Strangers in Town: Three Newly Discovered Mysteries by Ross MacDonald

edited by Tom Nolan (Crippen & Landru, $15 paper, $37 cloth)

KENNETH MILLAR, the Southern

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Book briefs

Strangers in Town: Three Newly Discovered Mysteries by Ross MacDonald

edited by Tom Nolan (Crippen & Landru, $15 paper, $37 cloth)

KENNETH MILLAR, the Southern California crime novelist who earned international renown under the pseudonym "Ross Macdonald," was never much of a short-story writer. From the time he began publishing books in the 1940s until his death in 1983, he did occasionally pen short crime fiction. But he was never as comfortable with that abbreviated form as with the complexity and pacing of full-length novels.

While Millar/Macdonald produced 18 books featuring a somewhat damaged but fully compassionate Los Angeles private eye named Lew Archer ("the finest series of detective novels ever written by an American," proclaimed The New York Times), he published only about a dozen short stories. It was not uncommon for Macdonald to start on a novella, only to later shelve it as the seed from which a more satisfying future Archer novel might grow.

That very fate befell two of the three stories compiled in Strangers in Town—the first offering of "new" Ross Macdonald fiction since his final novel, The Blue Hammer, hit bookstores in 1976. The author composed the initial tale here, "Death by Water," while still stationed on board an aircraft carrier during World War II, but set it aside because he thought its plot too similar to that of another short story that he'd written for a 1945 competition sponsored by Ellery Queen's Mystery Magazine. (He wound up winning fourth prize.) Not until the 1990s, when SoCal book critic Tom Nolan was gathering material for his extraordinary study, Ross Macdonald: A Biography (1999), were these tales unearthed from what Nolan describes as "dozens of cartons [of paper] at Millar/Macdonald's archive in the Special Collections library at the University of California, Irvine."

The Strangers' yarns are interesting as markers along this author's literary evolution. In "Death by Water"—which sends an Archer precursor, L.A. sleuth Joe Rogers, to investigate the drowning of an aged hotel guest—Macdonald is obviously still trying the detective-fiction genre on for size, finding more ease in character development than the formulation of his plot, which is pretty thin and has since become a TV staple. The considerably more polished "Strangers in Town" (1950) finds Archer himself trying to clear a young black man of murder, a task complicated by the victim's involvement with gangsters. (Macdonald later cannibalized this story for his 1952 book, The Ivory Grin.) And in "The Angry Man"—a psychological drama that helped inspire The Doomsters (1958), the first of Macdonald's late-career novels built around the saga of a troubled family—Archer sets off to find the escaped mental patient who attacked him in his office and is the likely suspect in his brother's slaying.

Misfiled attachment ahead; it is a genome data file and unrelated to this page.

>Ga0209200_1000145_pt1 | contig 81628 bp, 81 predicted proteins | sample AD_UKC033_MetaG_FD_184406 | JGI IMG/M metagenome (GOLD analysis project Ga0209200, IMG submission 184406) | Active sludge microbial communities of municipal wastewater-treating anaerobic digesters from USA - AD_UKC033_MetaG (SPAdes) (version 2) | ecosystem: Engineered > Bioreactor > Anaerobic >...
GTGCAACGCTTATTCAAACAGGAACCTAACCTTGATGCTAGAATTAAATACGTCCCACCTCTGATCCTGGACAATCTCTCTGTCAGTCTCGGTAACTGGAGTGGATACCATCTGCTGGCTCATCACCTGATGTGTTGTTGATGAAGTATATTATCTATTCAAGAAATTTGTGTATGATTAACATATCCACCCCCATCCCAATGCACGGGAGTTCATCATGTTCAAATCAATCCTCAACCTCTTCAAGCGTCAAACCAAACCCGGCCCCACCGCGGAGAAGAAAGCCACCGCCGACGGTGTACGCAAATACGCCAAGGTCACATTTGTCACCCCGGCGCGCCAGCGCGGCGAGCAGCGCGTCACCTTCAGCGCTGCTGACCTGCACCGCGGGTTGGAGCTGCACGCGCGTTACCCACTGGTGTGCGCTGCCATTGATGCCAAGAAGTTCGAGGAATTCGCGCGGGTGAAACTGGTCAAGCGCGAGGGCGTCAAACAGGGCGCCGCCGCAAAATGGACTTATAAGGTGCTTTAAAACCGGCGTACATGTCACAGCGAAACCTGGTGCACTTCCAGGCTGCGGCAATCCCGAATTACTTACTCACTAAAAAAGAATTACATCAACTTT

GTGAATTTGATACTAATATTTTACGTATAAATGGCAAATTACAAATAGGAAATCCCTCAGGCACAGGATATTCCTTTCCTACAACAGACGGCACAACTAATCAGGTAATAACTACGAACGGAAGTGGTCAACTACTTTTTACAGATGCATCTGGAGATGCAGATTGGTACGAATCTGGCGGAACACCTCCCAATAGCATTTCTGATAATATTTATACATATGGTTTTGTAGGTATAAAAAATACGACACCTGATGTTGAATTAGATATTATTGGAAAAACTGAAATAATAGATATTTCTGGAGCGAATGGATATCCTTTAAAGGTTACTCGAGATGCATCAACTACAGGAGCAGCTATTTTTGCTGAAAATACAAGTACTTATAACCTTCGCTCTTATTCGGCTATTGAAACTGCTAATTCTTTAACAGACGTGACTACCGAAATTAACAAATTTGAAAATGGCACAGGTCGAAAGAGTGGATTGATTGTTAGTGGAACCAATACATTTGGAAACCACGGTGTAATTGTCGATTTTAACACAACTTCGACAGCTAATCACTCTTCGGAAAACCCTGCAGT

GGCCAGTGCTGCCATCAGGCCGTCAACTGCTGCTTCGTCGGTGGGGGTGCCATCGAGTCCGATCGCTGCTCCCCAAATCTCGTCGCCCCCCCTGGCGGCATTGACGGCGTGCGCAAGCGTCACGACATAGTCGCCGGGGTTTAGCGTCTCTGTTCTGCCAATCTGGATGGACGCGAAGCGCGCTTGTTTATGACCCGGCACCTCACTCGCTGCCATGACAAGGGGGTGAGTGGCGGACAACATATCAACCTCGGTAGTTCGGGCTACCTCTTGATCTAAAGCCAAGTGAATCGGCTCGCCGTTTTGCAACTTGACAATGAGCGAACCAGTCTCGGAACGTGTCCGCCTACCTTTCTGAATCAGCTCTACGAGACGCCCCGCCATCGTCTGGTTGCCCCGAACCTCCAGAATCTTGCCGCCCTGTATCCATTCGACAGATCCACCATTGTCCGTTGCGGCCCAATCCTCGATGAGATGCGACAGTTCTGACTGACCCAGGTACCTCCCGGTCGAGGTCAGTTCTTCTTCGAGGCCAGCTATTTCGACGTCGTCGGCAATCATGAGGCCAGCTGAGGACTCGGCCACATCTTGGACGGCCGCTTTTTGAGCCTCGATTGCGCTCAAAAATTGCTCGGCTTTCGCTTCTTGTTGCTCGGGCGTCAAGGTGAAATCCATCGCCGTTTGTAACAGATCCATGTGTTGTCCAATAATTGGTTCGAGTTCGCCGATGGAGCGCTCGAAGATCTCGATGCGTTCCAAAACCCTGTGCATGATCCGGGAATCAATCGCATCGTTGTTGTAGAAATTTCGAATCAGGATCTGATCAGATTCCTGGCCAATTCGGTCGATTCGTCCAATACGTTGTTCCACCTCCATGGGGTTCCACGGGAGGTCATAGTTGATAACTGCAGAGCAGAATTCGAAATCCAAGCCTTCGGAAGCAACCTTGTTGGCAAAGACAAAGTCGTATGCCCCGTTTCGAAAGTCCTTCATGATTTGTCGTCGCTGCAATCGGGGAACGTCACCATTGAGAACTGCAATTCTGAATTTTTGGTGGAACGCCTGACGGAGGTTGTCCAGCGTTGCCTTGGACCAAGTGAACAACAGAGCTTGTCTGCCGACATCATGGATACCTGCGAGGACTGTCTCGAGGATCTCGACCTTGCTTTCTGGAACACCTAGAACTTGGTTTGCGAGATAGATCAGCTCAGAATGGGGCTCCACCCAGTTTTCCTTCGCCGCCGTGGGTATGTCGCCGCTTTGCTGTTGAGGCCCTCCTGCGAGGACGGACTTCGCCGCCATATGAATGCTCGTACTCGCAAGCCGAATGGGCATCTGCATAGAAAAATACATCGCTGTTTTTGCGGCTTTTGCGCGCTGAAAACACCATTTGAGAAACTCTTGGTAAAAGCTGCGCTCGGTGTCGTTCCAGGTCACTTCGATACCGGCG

However, these stories are also appealing in their own right—especially for those of us who thought, smugly, that we'd already read Macdonald's entire oeuvre. We were obviously clueless.

J. KINGSTON PIERCE

info@seattleweekly.com

Augusta, Gone

by Martha Tod Dudman (Simon & Schuster, $23)

Given the popularity of books by mothers about mothering (It's hip! It's fulfilling! It's miraculous!), Martha Tod Dudman's harrowing account of her stormy relationship with her troubled teenage daughter Augusta brings a terrifying perspective to the sacred parent-child bond. No romp on the playground, this: Dudman, a divorced working mother of two, recounts Augusta's descent into truancy and drugs in the agonizing voice of a woman whose most prized possession is a source of constant suffering.

"I don't know where she is. . . . I can only follow her, rushing along after her voice in the darkness, calling to her, catching at her sleeve, at her arm, at her shoulder for a moment, as she hurtles forward. Worrying that I will fall, that I will fall and stumble and fall on the uneven ground, that I will skin my own knees, that she will fall, that I will not catch her in time."

Self-absorbed 15-year-old Augusta has fallen in with the wrong crowd and adopted their irrational philosophies ("[School] is so bad for us"), stays in her room smoking pot and bingeing on junk food to her loud stereo, and sneaks out at night to party with her older druggie pals. Sometimes she doesn't come home at all, dragging in barefoot and stoned the next day. As her dangerous habits escalate, so does the family's upheaval, until Dudman finds herself wondering when she's going to get a call from the local morgue.

The real story here belongs to Mom, however, and Dudman crafts a starkly honest portrait of a woman who's overcome her own bad habits and a bad marriage to succeed as a businesswoman, but who can't help but feel she's utterly failed at parenting. When Augusta's behavior reaches a point where both her child and her own life veer out of control, Dudman knows that some decisions need to be made—if not for her daughter, then for herself and her son. Cathartic, lyrical, and fiercely maternal, this parent's story reveals the despair in watching one's own child reject the last thing you have to offer: unconditional love.

Martha Tod Dudman reads at University Book Store April 2 at 7 p.m.

EMILY BAILLARGEON RUSSIN

ebrussin@seattleweekly.com

 
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